New York City-based auto dealer Bronx Honda and its general manager, Carlo Fittanto, are set to pay $1.5 million to settle allegations that the dealership was involved in numerous instances of unfair or deceptive lending practices against minorities, according to the Federal Trade Commission (FTC). In addition to the payment, Bronx Honda must also establish a fair lending program to limit any further interest markups.
Specifically, Bronx Honda under Fittanto’s direction charged African American and Hispanic borrowers higher interest rates than similarly-situated Caucasian borrowers. The dealership charged African American and Hispanic borrowers 19 and 24 basis points more in interest, respectively, than Caucasian borrowers, according to the FTC complaint filed with the Southern District of New York. Bronx Honda also charged both ethnic groups the maximum allowable markup “50% more often than non-Hispanic white borrowers,” according to the complaint.
In addition, the Honda dealership often offered deceptive sales by advertising discounts it did not honor, doubled fees and taxes, and inflated vehicle prices without the borrower’s knowledge. For instance, the defendants used an advertising agency to issue targeted commercials to African American and Hispanic communities that promoted discounts, only to “fail to honor those prices,” according to the complaint.
Fittanto also encouraged employees to specifically charge higher interest rates and did not discipline employees who used derogatory racial terms, according to the complaint.
Evidence of such practices is not always easy to uncover, said FTC Commissioner Rohit Chopra in a statement.
“In addition to evidence gathered regarding Fittanto’s racist staff directives,” Chopra said, “the Commission’s loan data analysis also confirmed that these pricing practices resulted in a disparate impact on African American and Hispanic borrowers, who paid significantly more in fees and finance charges than similarly situated white borrowers.”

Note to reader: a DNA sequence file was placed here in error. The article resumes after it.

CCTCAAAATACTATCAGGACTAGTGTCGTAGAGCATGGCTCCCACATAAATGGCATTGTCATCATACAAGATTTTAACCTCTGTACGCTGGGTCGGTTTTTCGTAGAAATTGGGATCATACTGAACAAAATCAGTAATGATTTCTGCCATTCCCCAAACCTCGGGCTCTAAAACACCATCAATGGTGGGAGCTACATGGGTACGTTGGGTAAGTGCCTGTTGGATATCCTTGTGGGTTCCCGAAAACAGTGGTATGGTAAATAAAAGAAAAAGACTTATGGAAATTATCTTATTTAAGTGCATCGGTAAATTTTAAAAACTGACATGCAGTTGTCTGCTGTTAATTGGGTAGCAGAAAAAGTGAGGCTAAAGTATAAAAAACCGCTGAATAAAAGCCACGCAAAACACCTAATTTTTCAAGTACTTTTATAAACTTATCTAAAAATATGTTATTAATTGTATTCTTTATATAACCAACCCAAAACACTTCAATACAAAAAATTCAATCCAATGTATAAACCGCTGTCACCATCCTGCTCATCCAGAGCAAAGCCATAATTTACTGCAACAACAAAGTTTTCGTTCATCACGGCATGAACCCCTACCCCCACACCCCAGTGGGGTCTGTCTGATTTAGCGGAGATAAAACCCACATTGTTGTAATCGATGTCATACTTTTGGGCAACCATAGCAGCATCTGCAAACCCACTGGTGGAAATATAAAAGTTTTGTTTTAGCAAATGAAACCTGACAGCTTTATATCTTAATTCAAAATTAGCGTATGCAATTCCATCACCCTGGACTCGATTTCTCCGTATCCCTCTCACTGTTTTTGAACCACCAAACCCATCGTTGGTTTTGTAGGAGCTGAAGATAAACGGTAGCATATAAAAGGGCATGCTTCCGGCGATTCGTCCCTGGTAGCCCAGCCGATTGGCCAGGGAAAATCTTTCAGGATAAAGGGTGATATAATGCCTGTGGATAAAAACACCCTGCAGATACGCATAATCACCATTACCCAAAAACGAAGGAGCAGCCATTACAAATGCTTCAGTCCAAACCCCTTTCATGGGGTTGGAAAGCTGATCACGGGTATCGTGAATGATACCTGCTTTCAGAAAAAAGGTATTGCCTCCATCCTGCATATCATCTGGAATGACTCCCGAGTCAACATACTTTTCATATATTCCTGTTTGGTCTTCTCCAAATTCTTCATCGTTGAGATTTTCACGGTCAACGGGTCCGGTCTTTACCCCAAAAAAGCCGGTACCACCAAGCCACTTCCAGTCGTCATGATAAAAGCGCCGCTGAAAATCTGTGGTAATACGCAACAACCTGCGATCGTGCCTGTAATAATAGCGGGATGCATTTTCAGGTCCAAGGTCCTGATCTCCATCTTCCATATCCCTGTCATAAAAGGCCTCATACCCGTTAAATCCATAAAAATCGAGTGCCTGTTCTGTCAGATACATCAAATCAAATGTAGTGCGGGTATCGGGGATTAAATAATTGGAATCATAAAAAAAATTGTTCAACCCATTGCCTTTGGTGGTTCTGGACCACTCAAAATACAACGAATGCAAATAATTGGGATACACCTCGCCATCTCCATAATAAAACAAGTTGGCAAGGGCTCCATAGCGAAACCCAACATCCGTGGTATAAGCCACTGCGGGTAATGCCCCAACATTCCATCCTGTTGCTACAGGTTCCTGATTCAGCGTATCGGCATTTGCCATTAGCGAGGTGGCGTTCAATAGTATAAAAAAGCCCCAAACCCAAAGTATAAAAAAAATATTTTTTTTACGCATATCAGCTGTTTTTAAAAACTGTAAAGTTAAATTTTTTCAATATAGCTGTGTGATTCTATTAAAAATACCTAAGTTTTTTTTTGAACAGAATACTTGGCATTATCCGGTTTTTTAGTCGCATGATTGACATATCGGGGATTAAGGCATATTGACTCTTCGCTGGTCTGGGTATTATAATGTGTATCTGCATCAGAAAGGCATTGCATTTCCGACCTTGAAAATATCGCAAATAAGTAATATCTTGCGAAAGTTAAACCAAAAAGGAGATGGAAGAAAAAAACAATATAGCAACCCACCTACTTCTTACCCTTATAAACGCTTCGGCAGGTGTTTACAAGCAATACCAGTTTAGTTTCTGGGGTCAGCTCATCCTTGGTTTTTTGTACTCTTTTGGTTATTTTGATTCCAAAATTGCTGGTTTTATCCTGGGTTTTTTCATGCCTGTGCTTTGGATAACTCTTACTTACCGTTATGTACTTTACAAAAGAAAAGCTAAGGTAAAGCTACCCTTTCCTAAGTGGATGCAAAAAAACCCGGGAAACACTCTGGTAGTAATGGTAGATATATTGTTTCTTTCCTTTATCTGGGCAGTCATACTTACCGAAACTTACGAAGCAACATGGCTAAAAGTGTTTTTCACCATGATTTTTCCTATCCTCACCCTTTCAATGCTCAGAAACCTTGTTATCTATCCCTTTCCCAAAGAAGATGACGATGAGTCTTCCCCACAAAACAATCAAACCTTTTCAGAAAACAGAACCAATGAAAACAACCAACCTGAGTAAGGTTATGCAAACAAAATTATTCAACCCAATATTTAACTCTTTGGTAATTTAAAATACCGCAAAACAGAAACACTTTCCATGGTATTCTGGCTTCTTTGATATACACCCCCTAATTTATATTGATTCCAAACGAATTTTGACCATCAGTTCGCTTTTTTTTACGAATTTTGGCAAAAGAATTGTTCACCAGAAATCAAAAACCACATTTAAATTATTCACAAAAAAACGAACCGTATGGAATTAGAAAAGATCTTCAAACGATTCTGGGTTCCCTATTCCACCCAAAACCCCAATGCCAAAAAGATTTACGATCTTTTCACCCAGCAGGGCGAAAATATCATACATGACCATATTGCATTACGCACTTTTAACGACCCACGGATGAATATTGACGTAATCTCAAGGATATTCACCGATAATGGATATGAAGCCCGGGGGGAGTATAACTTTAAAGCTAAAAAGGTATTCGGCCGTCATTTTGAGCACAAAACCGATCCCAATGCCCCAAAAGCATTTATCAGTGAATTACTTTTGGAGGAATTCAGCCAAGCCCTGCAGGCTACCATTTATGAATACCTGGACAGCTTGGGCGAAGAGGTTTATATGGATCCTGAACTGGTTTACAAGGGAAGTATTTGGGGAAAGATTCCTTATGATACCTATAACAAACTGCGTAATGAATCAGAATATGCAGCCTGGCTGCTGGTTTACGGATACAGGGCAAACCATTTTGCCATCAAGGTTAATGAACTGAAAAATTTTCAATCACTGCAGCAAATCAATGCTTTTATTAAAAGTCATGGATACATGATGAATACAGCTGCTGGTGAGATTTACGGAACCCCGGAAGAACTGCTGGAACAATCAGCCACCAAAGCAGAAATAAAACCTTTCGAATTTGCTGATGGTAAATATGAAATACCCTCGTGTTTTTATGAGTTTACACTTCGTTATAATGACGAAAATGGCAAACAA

Consumers were required to pay specific fees, including certification fees, “dealer prep fees”, reconditioning fees, shop fees and documentation fees in excess of $75.
The company also changed sale prices in the middle of processing the transaction without informing the borrowers. In one instance, an employee told a customer the cost with fees would total $17,931, but the final retail installment contract had a $20,713 price tag. This difference of $3,322 is what “the defendants internally referred to as adding ‘air money’ to the contract,” according to the complaint.
While these complaints were filed in 2019, before the COVID-19 pandemic spurred a national lockdown, fraud cases in general are on the rise as a result of the coronavirus. Maryland law firm Whitney LLP said it has seen “an increase in the number of car buyers calling us and needing help with car dealership fraud claims,” since the lockdowns began.
“Auto fraud is often business as usual at car dealerships,” according to Whitey LLP’s website. “But the fraudulent practices are magnified during this unprecedented time when customers are losing their jobs, and traffic into dealerships has dried up.”
The law firm also noted that the increase in fraud comes when fewer customers are buying cars and, for dealerships, this means every customer counts. “For the dishonest dealerships, of which there are many, that means every customer gets financed and leaves with a car, whether they qualify or not.”
Originally published on Auto Finance News